– by Zachary, freshman –
During the COVID-19 pandemic, many people could not attend music lessons because they were stuck in their homes.
At the start of the school year, the reopening of music classes was delayed as the staff figured out how to disinfect the class area and to social distance.
“We’ve realized that spreading out more helps provide safety,” said Mr. Van Den Berg, choir and band teacher. “Instrument classes have begun in full swing, and choir classes are now starting to be restored. We clean equipment just a bit more thoroughly now. The success of taking things step-by-step has allowed normal routines to gradually fall back into place.”
“It delayed our start,” said Mrs. Castilla, music teacher, “so we are a little behind compared to other years. But, on a positive note (no pun intended) I feel like the enthusiasm level is up because kids are excited to get started.”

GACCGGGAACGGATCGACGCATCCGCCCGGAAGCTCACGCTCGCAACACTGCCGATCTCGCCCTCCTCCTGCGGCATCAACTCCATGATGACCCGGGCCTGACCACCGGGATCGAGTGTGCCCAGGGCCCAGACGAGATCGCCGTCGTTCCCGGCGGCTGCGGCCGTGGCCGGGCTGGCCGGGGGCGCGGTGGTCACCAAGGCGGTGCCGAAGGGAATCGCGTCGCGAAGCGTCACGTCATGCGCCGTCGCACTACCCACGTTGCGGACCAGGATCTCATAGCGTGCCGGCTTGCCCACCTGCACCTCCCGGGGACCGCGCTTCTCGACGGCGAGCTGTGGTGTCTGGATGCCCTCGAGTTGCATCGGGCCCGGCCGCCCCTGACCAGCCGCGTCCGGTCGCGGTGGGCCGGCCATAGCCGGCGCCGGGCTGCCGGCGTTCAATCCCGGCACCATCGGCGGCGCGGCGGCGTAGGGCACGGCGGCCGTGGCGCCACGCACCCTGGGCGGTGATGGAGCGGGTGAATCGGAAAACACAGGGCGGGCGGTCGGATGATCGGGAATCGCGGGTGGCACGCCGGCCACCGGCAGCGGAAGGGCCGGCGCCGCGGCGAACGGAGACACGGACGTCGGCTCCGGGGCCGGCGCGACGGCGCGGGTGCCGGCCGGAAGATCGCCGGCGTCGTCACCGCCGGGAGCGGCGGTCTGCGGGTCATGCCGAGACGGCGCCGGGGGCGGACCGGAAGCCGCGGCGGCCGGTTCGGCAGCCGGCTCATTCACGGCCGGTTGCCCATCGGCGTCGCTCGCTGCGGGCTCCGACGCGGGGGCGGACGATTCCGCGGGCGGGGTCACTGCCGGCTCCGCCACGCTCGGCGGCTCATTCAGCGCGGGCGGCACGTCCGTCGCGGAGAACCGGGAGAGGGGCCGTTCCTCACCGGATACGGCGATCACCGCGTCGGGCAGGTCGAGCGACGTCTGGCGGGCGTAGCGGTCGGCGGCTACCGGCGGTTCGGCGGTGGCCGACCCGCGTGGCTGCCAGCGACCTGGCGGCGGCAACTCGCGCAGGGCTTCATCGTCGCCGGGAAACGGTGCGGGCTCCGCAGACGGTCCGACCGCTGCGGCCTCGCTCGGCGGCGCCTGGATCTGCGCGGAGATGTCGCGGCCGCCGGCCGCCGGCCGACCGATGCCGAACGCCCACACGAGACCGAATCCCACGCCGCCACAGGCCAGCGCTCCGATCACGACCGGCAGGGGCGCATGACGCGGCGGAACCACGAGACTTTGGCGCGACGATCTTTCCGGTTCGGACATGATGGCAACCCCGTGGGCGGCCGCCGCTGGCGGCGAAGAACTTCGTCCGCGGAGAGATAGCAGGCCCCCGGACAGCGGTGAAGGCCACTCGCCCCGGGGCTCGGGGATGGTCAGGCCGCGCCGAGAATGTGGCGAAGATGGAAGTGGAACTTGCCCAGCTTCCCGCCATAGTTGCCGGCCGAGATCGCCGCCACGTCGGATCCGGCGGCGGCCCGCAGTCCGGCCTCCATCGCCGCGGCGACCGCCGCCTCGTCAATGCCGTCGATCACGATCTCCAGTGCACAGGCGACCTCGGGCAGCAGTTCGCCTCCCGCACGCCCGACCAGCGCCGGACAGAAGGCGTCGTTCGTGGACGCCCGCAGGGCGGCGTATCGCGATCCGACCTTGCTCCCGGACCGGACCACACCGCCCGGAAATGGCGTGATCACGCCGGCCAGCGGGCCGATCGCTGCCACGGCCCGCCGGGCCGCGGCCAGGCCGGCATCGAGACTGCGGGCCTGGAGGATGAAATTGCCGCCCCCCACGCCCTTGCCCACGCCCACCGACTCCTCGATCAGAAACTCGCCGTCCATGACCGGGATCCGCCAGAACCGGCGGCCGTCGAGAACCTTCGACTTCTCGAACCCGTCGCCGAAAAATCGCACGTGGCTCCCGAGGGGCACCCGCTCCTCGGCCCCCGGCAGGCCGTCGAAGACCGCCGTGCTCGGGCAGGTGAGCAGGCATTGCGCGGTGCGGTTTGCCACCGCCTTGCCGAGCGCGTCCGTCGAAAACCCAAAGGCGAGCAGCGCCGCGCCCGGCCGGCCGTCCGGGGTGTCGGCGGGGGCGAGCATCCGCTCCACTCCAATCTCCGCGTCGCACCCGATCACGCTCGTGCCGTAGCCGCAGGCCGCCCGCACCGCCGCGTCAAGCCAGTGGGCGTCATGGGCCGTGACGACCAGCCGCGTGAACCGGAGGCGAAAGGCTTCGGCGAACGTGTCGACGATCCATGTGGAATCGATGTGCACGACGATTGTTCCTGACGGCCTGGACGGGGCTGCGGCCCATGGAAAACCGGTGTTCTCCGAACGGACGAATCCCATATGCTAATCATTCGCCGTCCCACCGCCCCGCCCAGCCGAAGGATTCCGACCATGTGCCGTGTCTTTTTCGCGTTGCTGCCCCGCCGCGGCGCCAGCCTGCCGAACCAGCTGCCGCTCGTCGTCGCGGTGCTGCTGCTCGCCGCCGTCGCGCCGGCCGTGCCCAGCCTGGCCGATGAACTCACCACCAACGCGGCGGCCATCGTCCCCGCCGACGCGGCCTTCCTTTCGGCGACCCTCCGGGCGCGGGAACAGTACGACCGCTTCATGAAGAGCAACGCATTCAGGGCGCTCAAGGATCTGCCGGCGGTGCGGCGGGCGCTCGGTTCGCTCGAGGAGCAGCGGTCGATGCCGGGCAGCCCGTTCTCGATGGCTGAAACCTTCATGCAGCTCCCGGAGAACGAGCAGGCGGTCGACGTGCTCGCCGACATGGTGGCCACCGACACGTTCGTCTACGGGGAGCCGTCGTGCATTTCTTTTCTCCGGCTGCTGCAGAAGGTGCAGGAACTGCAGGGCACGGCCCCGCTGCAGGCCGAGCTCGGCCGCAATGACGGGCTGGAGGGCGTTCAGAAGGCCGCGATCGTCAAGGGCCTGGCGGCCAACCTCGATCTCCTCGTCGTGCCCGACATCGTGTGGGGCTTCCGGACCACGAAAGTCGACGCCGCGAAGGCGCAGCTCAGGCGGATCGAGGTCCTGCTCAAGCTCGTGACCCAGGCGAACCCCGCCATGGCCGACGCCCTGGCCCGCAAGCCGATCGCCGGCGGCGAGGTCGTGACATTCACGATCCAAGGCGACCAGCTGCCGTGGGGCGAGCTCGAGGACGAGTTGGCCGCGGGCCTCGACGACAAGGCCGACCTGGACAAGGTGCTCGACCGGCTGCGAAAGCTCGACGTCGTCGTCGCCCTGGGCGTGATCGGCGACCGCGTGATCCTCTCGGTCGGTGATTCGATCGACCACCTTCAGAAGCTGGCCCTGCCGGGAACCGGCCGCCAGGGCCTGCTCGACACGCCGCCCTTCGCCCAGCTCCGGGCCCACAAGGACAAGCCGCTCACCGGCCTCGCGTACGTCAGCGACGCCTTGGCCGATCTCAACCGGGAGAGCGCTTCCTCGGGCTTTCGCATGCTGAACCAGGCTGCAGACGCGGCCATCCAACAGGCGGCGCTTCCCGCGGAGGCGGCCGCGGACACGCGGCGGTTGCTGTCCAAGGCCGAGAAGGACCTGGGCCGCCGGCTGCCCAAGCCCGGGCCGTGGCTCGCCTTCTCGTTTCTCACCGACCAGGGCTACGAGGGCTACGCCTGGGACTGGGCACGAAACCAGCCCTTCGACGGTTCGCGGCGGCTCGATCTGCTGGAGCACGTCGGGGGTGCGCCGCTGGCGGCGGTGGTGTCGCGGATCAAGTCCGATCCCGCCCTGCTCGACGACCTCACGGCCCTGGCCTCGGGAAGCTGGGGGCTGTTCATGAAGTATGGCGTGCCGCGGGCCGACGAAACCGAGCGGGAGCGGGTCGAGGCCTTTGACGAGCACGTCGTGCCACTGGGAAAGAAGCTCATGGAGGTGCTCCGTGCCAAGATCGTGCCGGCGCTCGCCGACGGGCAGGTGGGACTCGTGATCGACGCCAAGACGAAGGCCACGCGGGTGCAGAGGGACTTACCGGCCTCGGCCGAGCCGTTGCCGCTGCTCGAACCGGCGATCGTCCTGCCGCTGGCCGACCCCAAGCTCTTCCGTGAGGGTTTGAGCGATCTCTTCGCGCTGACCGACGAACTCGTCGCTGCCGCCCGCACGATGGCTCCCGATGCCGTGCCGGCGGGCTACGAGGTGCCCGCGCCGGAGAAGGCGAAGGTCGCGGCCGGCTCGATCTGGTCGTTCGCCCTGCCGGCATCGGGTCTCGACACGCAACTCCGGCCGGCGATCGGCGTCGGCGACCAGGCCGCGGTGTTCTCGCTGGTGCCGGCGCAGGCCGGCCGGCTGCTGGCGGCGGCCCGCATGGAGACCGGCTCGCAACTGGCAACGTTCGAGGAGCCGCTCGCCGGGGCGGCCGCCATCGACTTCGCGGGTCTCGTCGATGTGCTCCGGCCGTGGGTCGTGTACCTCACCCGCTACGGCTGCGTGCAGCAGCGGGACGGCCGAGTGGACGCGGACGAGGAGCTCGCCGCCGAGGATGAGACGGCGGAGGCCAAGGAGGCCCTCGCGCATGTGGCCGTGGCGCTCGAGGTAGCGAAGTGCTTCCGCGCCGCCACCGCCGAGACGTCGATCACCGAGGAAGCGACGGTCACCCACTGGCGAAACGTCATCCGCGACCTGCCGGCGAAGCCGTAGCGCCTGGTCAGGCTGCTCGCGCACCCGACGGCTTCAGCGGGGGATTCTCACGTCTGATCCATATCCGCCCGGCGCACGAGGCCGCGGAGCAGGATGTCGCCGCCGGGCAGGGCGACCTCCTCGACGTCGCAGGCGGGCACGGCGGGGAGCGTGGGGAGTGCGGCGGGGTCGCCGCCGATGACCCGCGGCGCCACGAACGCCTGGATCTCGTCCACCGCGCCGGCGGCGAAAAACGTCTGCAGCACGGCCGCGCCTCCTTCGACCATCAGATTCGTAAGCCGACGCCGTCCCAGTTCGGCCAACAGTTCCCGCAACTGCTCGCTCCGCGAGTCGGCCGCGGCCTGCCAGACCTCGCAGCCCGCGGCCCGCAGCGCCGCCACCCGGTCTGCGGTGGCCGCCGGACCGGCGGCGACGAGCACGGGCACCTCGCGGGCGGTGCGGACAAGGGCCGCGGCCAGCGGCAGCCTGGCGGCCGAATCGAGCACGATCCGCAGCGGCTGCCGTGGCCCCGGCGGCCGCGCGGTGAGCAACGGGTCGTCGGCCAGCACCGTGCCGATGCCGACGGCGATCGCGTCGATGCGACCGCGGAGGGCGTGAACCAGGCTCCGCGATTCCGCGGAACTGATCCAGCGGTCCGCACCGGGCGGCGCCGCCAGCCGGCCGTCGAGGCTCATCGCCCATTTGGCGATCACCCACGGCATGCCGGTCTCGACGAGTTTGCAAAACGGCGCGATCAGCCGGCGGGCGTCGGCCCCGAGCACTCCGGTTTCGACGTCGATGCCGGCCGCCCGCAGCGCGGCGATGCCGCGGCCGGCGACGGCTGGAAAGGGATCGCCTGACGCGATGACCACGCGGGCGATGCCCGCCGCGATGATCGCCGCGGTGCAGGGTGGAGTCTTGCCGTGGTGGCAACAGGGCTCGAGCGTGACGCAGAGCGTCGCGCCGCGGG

How has elementary music been affected?
“We couldn’t sing for the longest time,” said Mrs. Probus, elementary music teacher, “and I had to make the music travel. I brought the music to them.”
While music classes have restarted, many students are wondering if COVID will leave permanent changes.
“I hope not too many,” said Mrs. Probus, “because I like to have choir, but it wouldn’t be too horrible to keep traveling because I love to see the kids in their classrooms.”
“Not in junior and senior high,” said Mrs. Castilla, “but possibly in how we are breaking down the elementary band. That change might remain.”
“I hope not,” said Mr. Van Den Berg. “Music is meant to be shared. Singing is a challenging activity when having to be spread apart. I believe that once all of our music classes function as normal, it will be great when COVID is behind us.”